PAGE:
|Title:||Violent Street Groups and Organized Crime in Russia|
Department of Applied Social Sciences
London Metropolitan University
62-66 Highbury Grove
London N5 2AD
Youth violence remains a stark problem in many of Russian cities, as does the presence of organised
criminal gangs. Do violent practices serve to embed young people in criminality and facilitate their
transition to membership in organised criminal groups, or are they just a feature of male street
socialisation? Can violence come to be regulated from below in the course of the group
transformation and change in the economic and political climate?
To answer these questions, I, together with the Russian collaborators, conducted in-depth interviews and focus groups with young people who were members of violent territorial street groups in two major Russian cities, Kazan and Moscow, as well as with representatives of the local police, youth workers, teachers and parents.
This research revealed substantial differences in the social organisation of street youth in these cities and the aspirations of their members. Most of the Kazan gangs are entrepreneurial gangs, whose members tend to graduate into organised criminal groups when they grow older. These groups have developed a sophisticated system of regulation of violence, which has allowed them to rip substantial economic benefits through racketeering and informal control of the local businesses. Their domination over non-gang young people and small businessmen, who are forced to pay their dues, is based upon the use of verbal and physical violence and effective construction of their groups as the street elite. The violent practices have changed over time. At the end of the 1980s the gangs battled for the local supremacy, and this created high levels of violence. But, as they have demarcated their borders and created stable structures of authority and command, levels of violence have subsided. Eruptions of uncontrolled violence are now an obstacle to the gangs business aims, and the gangs try to limit fights and conflict on their territory. They have also developed mutually beneficial connections with the representatives of the local police, which also acts to limit the violence. As the economic and political situation in Russia has stabilised, the gang members increasingly aspire to careers in the mainstream society, combined with participation in organised crime networks.
The situation in Moscow is different. In this economically prosperous and socially diverse city, more or less stable territorial groups emerge only at the outskirts of the city. As in Kazan, young people have also developed their strategies of territorial domination, which include the harassment of non- gang young people and representatives of ethnic and sexual minorities. But they tend not to engage in racketeering and other violent entrepreneurial activities to the same extent. The majority of the members of street groups see their membership as a necessary stage in their masculine socialisation. They learn to create a powerful physical presence on the street, develop the skills of verbal domination and accumulate the knowledge of norms and rituals, associated with cultural perceptions of dominant masculinity. For only a minority of them are street violence and crime steps towards affiliation into the structures of organised crime. This is also true for some homeless young men, who form their own street groups. They aspire to join organised crime, which they see as the only realistic way out of homelessness, and which can guarantee them some stability and social membership. Violence at the outskirts of Moscow is highly ritualised, and it bears the traditions of the Russian village fights, with their prohibitions of attacks against women and children and a specific street code of fighting.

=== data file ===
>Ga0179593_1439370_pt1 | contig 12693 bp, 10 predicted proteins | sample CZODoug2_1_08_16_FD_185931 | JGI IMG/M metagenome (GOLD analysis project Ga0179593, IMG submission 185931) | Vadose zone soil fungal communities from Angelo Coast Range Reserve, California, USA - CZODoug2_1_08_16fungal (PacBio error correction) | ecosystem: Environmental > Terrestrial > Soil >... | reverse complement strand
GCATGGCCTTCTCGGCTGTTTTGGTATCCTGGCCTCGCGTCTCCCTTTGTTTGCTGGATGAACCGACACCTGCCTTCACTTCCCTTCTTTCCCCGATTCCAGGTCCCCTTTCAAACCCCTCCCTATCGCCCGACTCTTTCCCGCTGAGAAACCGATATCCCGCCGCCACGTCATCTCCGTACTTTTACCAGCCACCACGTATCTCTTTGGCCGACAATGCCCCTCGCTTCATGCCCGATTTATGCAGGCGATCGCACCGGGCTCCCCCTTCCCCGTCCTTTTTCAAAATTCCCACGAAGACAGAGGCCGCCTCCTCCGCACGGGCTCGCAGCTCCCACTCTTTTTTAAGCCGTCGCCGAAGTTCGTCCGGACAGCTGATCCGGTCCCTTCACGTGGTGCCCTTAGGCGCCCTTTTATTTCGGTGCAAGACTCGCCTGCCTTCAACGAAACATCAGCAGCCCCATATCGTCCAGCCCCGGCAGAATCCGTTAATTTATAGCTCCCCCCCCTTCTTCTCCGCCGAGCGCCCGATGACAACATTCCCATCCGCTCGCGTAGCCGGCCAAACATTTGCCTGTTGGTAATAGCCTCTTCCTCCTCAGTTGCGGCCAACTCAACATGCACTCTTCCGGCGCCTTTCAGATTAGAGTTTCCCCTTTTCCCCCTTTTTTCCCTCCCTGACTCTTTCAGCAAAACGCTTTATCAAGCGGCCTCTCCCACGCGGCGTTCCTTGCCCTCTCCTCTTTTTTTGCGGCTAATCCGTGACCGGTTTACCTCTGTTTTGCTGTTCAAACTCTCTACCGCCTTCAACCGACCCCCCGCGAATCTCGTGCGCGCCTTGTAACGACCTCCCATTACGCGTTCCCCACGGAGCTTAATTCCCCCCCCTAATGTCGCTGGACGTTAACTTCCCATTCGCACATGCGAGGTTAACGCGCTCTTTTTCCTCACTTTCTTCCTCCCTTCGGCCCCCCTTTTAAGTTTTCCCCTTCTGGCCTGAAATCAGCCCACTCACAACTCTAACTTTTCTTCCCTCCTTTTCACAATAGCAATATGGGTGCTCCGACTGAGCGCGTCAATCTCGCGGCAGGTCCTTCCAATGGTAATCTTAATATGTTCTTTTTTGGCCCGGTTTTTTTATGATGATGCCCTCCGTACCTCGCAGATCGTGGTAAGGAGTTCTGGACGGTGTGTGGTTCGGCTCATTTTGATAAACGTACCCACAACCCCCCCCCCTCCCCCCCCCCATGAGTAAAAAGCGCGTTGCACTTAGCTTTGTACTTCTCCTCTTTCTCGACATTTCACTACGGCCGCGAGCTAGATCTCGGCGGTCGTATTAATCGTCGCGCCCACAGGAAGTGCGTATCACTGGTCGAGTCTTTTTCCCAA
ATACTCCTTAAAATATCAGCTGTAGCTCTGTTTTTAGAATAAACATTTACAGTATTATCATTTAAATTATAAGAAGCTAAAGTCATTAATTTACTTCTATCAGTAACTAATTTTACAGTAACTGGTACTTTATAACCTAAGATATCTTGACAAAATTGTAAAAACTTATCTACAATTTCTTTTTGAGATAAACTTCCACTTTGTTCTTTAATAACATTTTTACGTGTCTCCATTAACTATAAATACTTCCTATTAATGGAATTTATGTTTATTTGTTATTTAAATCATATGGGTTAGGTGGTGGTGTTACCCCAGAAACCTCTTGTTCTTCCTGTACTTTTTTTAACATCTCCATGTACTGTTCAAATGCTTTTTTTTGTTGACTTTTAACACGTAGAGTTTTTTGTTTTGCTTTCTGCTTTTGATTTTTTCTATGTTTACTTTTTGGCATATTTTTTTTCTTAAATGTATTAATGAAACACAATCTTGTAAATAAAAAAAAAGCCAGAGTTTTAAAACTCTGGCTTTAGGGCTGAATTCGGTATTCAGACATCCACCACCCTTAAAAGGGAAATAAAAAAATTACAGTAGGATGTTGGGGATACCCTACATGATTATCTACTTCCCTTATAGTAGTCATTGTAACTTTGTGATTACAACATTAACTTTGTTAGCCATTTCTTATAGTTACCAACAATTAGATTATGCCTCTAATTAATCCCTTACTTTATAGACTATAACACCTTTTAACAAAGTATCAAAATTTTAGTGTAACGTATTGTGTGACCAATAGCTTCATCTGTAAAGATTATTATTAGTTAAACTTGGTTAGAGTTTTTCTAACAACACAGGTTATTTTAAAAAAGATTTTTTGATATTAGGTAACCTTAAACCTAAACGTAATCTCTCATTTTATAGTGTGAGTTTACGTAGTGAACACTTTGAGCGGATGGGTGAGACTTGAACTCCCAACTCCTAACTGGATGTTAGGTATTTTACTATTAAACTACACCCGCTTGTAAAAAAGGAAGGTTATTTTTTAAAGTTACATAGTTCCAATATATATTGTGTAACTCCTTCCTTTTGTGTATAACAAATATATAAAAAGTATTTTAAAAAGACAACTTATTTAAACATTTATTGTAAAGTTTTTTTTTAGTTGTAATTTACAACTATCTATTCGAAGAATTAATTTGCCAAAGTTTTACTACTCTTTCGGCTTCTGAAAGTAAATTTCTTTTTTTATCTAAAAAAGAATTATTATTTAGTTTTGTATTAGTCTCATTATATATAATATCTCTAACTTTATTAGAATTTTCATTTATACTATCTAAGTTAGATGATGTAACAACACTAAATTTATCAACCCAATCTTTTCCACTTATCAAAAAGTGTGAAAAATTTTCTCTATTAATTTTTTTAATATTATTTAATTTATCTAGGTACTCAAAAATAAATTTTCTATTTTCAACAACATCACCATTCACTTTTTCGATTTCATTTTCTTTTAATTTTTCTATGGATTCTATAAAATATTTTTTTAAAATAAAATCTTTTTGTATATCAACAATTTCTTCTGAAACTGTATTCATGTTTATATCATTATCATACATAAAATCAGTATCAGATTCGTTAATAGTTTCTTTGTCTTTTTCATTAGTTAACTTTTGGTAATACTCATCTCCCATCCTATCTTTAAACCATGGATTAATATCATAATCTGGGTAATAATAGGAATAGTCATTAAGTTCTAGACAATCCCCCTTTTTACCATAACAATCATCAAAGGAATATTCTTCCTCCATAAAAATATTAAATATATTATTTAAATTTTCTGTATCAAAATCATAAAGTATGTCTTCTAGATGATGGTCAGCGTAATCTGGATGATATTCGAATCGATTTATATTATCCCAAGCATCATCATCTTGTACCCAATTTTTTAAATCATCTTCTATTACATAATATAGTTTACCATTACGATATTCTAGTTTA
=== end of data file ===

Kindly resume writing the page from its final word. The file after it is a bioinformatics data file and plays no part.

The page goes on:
Stephenson, S. "Kazanskii Leviathan: Molodyozhnie Territorialnie Gruppirovki i Problema Sotsialnogo
Poriadka" [The Kazan Leviathan: Youth Territorial Gangs and the Problem of Social Order].
Otechestvennie Zapiski 30.3 (2006): 97-110.
Stephenson, S. "Rebiata s Nashego Dvora. Podrostkovo-molodyozhnie gruppirovki v Moskve" [The guys from our courtyard. Youth groups in Moscow]. Ethnograficheskie Obozrenie. (Forthcoming)
Two English-language papers are being written.